Rotisseries

A small electric motor rotates product on a spit as moist, hot air circulates around food and throughout the rotisserie's cavity.

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Rotisseries

Rotisseries: An Overview

Foodservice operators can use rotisseries in both the back and front of the house to roast skewered meats and poultry, most often whole chickens. Other menu items suitable for cooking on rotisseries include turkey breast and fish as well as potatoes and other vegetables. Some operators also use rotisseries to prepare barbecued items, such as ribs, pork and beef brisket.

Commercial rotisserie models offer batch or continuous-cooking units. Batch units are appropriate for operations serving high volumes of customers during specific time frames, such as banquet halls or schools. Continuous-cooking rotisseries are best suited for operations that hold food items throughout the day.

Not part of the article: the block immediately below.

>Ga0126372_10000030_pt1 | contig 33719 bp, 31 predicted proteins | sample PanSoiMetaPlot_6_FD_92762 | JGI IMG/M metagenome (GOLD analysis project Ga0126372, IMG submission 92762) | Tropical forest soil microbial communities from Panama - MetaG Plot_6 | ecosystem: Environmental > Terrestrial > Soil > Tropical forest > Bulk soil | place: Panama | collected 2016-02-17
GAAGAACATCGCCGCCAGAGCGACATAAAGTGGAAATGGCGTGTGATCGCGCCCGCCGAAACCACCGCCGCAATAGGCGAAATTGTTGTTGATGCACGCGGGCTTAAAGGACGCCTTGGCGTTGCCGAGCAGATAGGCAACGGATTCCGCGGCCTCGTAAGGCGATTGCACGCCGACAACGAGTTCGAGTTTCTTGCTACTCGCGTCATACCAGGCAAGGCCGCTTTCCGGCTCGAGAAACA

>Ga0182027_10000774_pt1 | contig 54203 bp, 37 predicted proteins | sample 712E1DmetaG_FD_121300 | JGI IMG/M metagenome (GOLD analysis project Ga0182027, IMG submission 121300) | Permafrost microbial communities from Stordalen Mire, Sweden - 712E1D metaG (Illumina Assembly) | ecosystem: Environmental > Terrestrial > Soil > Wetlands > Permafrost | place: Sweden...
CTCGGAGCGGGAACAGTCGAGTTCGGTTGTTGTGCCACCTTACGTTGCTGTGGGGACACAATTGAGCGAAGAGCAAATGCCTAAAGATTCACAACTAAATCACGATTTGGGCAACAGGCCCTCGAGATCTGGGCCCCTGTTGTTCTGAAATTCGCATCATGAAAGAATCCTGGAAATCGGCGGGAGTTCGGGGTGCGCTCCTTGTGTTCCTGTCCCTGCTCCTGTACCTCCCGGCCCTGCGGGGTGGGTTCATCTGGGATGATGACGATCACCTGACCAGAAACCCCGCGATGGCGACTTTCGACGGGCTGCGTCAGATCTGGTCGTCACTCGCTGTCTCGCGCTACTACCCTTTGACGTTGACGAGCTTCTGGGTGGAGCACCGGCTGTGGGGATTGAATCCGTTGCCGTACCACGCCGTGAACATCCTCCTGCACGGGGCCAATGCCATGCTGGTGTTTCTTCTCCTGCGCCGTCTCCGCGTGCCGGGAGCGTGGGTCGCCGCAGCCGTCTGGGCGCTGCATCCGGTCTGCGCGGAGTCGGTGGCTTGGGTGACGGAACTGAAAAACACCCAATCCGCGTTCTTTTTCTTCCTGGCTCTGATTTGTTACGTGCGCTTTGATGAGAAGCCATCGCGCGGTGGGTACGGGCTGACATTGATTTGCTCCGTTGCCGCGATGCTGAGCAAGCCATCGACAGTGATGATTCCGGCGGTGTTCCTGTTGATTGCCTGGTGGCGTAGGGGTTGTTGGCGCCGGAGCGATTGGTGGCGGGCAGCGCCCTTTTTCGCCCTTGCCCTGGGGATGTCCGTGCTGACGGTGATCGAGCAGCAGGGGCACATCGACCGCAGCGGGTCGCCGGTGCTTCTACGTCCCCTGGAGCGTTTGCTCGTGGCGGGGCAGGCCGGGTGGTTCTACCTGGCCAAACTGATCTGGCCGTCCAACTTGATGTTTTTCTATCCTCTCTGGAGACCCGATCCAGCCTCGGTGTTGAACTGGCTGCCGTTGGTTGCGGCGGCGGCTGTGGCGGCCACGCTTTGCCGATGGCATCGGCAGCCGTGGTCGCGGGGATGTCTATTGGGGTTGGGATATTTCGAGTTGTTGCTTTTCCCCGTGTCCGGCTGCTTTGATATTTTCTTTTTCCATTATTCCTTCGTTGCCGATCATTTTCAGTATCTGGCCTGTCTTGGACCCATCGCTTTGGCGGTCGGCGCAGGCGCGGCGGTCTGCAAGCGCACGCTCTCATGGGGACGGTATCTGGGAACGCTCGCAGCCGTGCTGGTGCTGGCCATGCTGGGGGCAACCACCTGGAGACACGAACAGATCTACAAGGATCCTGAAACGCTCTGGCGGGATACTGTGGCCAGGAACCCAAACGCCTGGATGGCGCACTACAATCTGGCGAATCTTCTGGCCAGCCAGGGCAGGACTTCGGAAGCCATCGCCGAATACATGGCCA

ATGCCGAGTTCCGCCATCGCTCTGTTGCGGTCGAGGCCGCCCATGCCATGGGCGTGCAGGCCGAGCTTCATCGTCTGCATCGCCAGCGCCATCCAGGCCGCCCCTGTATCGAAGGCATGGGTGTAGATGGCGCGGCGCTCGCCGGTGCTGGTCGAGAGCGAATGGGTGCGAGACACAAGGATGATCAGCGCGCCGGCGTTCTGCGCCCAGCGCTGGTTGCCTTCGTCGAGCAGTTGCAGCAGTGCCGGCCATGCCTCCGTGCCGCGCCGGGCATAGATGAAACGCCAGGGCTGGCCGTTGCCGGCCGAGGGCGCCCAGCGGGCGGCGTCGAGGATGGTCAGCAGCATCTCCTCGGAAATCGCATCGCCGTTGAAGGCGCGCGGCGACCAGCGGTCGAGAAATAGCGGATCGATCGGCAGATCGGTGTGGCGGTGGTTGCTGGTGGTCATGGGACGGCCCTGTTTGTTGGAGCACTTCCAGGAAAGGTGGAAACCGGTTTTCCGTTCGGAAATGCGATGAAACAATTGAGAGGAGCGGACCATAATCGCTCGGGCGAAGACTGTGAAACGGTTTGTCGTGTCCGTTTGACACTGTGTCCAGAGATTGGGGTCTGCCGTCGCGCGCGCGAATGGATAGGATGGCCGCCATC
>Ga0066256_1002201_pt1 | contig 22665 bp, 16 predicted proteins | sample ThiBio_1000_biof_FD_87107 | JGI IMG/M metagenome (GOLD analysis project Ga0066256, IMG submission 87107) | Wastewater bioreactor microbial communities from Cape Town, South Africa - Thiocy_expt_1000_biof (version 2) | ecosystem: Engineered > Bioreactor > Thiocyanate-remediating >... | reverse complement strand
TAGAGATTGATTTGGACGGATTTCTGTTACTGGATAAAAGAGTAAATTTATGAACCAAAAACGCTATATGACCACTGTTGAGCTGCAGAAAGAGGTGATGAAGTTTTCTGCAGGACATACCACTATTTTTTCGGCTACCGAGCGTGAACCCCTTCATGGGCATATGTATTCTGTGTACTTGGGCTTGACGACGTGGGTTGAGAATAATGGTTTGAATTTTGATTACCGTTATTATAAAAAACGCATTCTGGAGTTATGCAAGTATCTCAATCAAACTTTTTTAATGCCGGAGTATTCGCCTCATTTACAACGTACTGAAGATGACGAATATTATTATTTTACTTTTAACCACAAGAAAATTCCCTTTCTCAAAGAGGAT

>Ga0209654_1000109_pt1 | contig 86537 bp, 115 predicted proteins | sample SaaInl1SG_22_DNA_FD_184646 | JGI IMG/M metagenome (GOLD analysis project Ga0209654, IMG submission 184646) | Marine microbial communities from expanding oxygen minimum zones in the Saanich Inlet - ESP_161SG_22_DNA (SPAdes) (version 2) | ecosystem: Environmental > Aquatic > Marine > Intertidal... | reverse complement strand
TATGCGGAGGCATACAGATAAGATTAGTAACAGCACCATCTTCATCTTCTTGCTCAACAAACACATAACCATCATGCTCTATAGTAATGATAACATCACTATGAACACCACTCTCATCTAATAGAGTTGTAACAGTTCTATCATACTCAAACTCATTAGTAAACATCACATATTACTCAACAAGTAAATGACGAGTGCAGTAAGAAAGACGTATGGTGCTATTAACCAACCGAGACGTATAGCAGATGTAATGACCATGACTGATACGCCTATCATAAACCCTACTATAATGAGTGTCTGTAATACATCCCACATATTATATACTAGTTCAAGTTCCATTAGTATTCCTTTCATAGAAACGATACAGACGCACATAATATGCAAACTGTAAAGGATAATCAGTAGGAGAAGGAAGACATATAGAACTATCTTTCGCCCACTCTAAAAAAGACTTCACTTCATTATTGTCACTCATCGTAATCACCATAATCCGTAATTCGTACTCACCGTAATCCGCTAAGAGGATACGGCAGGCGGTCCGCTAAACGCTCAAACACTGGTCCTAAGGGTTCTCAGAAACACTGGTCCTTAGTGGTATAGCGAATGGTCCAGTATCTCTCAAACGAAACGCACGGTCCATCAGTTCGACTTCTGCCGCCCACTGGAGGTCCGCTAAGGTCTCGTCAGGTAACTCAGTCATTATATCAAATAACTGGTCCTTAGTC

Rotisseries operate using a small electric motor that rotates product on a spit as moist, hot air circulates around foods and throughout the unit’s cavity. This rotation helps facilitate self-basting, while the unit’s cooking process and temperature create caramelization.

Foodservice operators can choose between countertop,
see-through and pass-through models. To accommodate smaller footprints, operators can choose to stack certain units, while others offer wall-mounting capabilities.

Rotisserie sizes can range from 15 inches high by 35 inches deep by 37 inches wide for a countertop rotisserie to 78 inches high by 37 inches deep by 42 inches wide for high-volume batch machines. Unit capacities range from 150 to 2,000 pounds, with most full-size units accommodating between 35 and 80 whole chickens.

Most rotisserie cabinets feature a galvanized sheet metal body with a stainless-steel interior and exterior. Door types range from single, front-pivoting designs to double closures with glass fronts or windows. Models with a curved glass design enhance customer viewing in front-of-house settings.

A number of rotisserie accessories and
options are available, including heavy-duty spits and baskets to hold fish or vegetables. Ovens with horizontal spits allow the comingling of various menu items. Rotisseries also may include warming cabinets to hold finished products. Some doors are designed to stay cool for added safety during use.

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